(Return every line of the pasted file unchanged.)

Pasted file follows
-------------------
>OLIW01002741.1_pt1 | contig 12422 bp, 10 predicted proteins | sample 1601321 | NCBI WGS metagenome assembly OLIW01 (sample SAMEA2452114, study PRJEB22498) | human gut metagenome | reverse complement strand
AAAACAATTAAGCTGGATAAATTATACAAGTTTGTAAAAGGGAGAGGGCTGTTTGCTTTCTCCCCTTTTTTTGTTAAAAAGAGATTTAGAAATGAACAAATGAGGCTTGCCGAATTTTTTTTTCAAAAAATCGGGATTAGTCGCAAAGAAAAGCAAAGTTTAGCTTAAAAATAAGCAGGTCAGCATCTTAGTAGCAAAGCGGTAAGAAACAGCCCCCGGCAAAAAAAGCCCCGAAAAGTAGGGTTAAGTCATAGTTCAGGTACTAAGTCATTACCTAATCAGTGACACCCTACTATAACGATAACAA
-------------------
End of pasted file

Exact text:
>OLIW01002741.1_pt1 | contig 12422 bp, 10 predicted proteins | sample 1601321 | NCBI WGS metagenome assembly OLIW01 (sample SAMEA2452114, study PRJEB22498) | human gut metagenome | reverse complement strand
AAAACAATTAAGCTGGATAAATTATACAAGTTTGTAAAAGGGAGAGGGCTGTTTGCTTTCTCCCCTTTTTTTGTTAAAAAGAGATTTAGAAATGAACAAATGAGGCTTGCCGAATTTTTTTTTCAAAAAATCGGGATTAGTCGCAAAGAAAAGCAAAGTTTAGCTTAAAAATAAGCAGGTCAGCATCTTAGTAGCAAAGCGGTAAGAAACAGCCCCCGGCAAAAAAAGCCCCGAAAAGTAGGGTTAAGTCATAGTTCAGGTACTAAGTCATTACCTAATCAGTGACACCCTACTATAACGATAACAA